Sign language medium education in the global South.pdf (1.11 MB)
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Sign language-medium education in the global South

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journal contribution
posted on 21.11.2022, 19:52 authored by Kristian Ali, Ben Braithwaite, Ian Dhanoolal, Kristin SnoddonKristin Snoddon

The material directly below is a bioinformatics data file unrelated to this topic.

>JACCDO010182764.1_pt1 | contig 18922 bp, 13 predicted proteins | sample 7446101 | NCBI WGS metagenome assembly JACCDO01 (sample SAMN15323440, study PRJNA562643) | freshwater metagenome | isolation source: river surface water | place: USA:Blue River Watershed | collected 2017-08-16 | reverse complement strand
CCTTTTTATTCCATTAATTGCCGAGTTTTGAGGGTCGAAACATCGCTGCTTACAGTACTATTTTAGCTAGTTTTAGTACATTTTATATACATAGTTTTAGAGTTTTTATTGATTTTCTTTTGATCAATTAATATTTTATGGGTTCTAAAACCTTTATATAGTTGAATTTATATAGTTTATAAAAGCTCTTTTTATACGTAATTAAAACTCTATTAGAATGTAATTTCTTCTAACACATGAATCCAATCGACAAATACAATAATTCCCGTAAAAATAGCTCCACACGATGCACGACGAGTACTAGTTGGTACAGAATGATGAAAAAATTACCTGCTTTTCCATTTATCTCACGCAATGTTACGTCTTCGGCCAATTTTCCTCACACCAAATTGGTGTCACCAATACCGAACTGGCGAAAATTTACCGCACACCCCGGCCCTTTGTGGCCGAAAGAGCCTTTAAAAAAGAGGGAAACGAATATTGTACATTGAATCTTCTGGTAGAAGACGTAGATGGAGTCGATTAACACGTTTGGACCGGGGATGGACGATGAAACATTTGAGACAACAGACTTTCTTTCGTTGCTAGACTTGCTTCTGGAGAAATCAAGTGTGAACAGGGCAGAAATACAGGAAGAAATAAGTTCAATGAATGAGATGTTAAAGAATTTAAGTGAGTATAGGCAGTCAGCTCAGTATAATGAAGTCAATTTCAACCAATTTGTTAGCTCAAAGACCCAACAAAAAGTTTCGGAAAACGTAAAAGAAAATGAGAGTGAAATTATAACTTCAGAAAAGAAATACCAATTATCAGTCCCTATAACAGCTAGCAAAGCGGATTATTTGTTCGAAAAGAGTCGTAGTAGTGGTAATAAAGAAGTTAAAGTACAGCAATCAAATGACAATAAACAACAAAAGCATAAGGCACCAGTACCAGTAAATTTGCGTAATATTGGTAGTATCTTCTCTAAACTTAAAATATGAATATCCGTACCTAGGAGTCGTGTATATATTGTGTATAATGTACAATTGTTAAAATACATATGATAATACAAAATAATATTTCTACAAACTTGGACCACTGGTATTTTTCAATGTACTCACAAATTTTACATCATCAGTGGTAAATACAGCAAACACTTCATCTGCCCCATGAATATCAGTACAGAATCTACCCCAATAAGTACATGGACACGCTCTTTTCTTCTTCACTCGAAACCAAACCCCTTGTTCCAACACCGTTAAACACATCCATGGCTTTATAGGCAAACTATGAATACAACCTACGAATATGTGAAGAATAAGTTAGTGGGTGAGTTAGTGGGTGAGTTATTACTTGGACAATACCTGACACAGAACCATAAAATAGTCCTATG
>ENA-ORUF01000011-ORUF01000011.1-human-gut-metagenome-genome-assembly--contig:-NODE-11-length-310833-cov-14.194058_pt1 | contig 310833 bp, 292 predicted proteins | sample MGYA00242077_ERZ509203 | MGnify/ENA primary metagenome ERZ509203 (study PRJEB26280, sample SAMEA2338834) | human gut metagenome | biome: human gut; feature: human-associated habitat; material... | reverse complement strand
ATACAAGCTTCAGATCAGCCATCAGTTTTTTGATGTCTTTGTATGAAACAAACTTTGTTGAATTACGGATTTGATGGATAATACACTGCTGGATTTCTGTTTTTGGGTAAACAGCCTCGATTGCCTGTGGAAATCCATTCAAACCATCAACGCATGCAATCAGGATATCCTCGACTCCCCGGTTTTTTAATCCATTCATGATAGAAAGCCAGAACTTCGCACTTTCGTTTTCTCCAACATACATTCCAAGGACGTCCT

[p.1]: "Much research regarding sign language-medium education for deaf learners has taken place in the global North, which has often been regarded as a source of expert knowledge about deaf education and sign languages (Branson & Miller, 2004; Moriarty Harrelson, 2019). This special issue focuses on education for deaf learners in the global South as a site of knowledge production. This issue highlights contributions from researchers and practitioners from the global South who study the need for, implementation, and progress of programmes for deaf learners that utilise a national sign language as a medium of instruction. The term “national sign language” is used by the World Federation of the Deaf to refer to one or several sign languages that are part of the linguistic ecology of a country (J. J. Murray, personal communication, December 3, 2020). While the global South is not a static category (Friedner, 2017), this term refers to histories of exclusion (Pennycook & Makoni, 2020). In the context of deaf education, the term also refers to sites that have been subject to certain “prescriptivist modernization programs focused on introducing global North models of deaf education” and global North sign languages and sign systems (Moriarty, 2020, p. 198). In these contexts for intervention, certain historical figures, such as Frances Parsons, loom large. Parsons, a deaf professor of art history from Gallaudet University who became a US Peace Corps consultant, was a proponent of Total Communication as a system of sign-supported speech. In the 1970s and 1980s, she visited countries in South America, the AsiaPacific region, and Africa to promote the use of Total Communication as a sign system related to ASL (Moriarty, 2020; Scott & Henner, 2021). The ongoing impact of Parson’s efforts in these contexts, where an ASL-based sign system sometimes displaces the use of Indigenous national sign languages in classrooms with deaf children, is illustrative of the risks inherent to intervening in signing communities outside of the global North (Braithwaite, 2020). As well, regarding the global South as a locus for intervention by global North researchers risks positioning sign-language medium (or bilingual) education for deaf children as an invention of white people (Bell, 2006)."